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Stay home during Chinese New Year


HONG KONG 9 February 2021: China’s week-long public holiday for Chinese New Year begins 11 February, and it appears that the Year of the Ox will kick off with many families having to stay put due to the current travel restrictions, ForwardKeys reports.

Looking at China’s current and future tourism market, ForwardKeys and Dragon Trail Interactive teamed up to examine flight booking trends and travel marketing campaigns. They concluded Chinese New Year travel was on a pause.

“There were high hopes for travel during this typically popular period, especially after a strong travel recovery in the domestic sector by the end of Q3 2020.

“But local COVID-19 outbreaks have resulted in official policies throughout the country requiring people not to leave the areas where they live, and as such travel bookings have dropped dramatically.”

Domestic travel based on the number of tickets issued to travel within China for the Chinese New Year monitored period last December was 57.3% down from the same period in 2019.

“Now, with all the tickets that have been issued as of 28 January, it is down by 75.9%,” reported ForwardKeys China market expert Nan Dai.

Travel agencies have been restricted from selling group tours or packages to high- or medium-risk areas, and some tourist attractions have closed.

“As of 18 January, air and rail departures from Beijing over the Spring Festival period were already down by 43% compared to 2020, and 69% compared to 2019.

Last week, the National Railway Group reported that tickets for the three days from 28 to 30 January were only a quarter of what they were in 2020, and tickets for the 31 were down by 75%,” said Dragon Trail Interactive associate director of communications, Sienna Parulis-Cook.

Looking at WeChat marketing for international hotel brands (tracked weekly by Dragon Trail Interactive) over the past two months, the main promotional theme was “Sun or Snow.” This means the very extensive promotion of wintery, ski-oriented destinations in north-eastern China, as well as the tropical island climate and tax-free shopping in the south, in Hainan.

This was demonstrated by the issued tickets leading up to the Chinese New Year before the new strains of COVID-19 appeared, and authorities placed the travel restrictions between provinces.

“Travel to southern parts of China with warmer weather and fewer new cases witnessed the most advanced bookings. Guangdong tops the list, and Hainan jumps to the second place with 33% recovery in ticket volume as of 14 January,” said Dai.

The team at Dragon Trail monitored online a host of activities by five-star hotels promoting the south or north. Marriott published an article on WeChat in January recommending the Harbin Ice and Snow Festival, skiing in Changbaishan and Chongli, and winter beauty in Changchun. A recent report by travel website listed Changbaishan, a mountainous area in Jilin Province, as 2020’s 8th fastest-growing travel destination in China.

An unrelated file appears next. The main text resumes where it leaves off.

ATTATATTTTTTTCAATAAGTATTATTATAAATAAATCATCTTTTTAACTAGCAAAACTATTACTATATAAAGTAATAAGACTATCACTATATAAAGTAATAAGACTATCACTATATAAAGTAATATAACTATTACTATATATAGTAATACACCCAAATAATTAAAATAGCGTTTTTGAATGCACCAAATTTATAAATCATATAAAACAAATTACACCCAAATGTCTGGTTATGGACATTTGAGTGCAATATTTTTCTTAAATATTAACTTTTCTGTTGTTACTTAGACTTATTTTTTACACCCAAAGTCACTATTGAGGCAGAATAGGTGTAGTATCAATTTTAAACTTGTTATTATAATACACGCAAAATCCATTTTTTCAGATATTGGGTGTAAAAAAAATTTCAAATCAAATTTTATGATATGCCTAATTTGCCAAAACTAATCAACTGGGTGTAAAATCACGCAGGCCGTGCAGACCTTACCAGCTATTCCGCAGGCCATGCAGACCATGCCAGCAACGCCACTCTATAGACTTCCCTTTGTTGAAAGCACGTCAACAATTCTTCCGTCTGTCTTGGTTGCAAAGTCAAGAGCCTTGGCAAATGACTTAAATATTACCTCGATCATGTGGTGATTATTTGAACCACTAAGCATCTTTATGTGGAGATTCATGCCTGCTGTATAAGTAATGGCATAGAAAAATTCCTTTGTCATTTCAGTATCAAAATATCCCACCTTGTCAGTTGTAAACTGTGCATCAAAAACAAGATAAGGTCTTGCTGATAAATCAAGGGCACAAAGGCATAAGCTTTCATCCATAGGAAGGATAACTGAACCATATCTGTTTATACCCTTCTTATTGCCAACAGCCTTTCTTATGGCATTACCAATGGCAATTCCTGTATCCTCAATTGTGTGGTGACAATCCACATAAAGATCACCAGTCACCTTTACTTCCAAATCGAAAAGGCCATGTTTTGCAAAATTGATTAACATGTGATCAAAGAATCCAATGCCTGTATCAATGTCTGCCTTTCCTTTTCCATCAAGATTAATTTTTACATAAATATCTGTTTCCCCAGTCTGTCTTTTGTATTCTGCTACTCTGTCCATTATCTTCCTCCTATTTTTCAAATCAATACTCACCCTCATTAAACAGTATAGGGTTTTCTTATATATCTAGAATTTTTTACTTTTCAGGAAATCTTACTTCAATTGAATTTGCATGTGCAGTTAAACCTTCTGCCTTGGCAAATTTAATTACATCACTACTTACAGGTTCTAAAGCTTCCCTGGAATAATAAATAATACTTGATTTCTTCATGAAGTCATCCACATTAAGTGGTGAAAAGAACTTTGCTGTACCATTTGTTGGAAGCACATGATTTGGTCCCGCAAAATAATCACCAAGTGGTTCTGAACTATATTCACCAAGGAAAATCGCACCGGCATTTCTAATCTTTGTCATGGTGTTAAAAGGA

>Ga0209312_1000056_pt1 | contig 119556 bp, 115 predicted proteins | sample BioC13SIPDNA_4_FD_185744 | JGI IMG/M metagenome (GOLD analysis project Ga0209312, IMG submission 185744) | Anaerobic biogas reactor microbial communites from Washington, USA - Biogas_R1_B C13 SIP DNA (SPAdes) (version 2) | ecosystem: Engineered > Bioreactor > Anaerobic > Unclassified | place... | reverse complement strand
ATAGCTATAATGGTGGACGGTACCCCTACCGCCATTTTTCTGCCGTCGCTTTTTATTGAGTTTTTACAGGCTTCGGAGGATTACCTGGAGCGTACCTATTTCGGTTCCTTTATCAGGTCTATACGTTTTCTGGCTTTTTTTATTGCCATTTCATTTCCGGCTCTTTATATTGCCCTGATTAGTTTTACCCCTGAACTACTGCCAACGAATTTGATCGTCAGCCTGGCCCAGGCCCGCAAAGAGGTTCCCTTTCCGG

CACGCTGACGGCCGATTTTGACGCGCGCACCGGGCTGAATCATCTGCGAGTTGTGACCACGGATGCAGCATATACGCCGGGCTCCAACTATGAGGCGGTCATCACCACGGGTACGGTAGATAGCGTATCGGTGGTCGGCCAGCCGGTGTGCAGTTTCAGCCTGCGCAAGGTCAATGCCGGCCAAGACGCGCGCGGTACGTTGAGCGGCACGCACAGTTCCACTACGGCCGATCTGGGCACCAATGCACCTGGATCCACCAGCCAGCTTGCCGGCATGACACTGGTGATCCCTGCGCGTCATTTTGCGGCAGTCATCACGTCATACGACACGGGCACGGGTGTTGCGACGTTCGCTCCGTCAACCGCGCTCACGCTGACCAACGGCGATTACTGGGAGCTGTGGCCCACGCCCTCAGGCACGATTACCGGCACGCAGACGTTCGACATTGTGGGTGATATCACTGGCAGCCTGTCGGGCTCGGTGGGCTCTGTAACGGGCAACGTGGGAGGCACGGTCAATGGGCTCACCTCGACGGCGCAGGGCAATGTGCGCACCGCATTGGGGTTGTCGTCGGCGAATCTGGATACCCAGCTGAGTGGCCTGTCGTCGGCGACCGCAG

Shangri-la also promoted hotels in Harbin in December, and Ibis promoted Changchun and Harbin. At the same time, Hilton publicized its extensive selection of properties throughout China, as well as dreamy holidays in Sanya, Hainan.

The international hotel brand to promote this “Sun or Snow” concept most heavily for winter tourism was the InterContinental Hotels Group. In December, they published posts offering a choice between a tropical winter break in Hainan, and snowy travel in the north of China. Then on 4 January, they again integrated this concept into an interactive post showing how much better 2021 would be compared to 2020. In 2020, they showed through illustrations that you were stuck at home. In 2021, you’ll be surfing in Sanya or learning to ski.

The optimism was premature. There’s still some push for Hainan travel. On 1 February, the Sanya government announced that travellers from low-risk areas with a green Hainan health QR code wouldn’t need to take a PCR test before visiting the island.

At the end of January, Marriott was still promoting “little family reunions” in Hainan, and Shangri-la Sanya rolled out Chinese New Year family packages while stressing its high hygiene standards.

“The biggest Chinese New Year travel trend in 2021 will certainly be the staycation,” said Parulis-Cook. “ Group (Ctrip) reported that Spring Festival staycation bookings were up 260%, with searches for local travel up by 40%. 80% of their users will stay local over Chinese New Year, they said, with increases all over the country.”

(Source: Forwardkeys)

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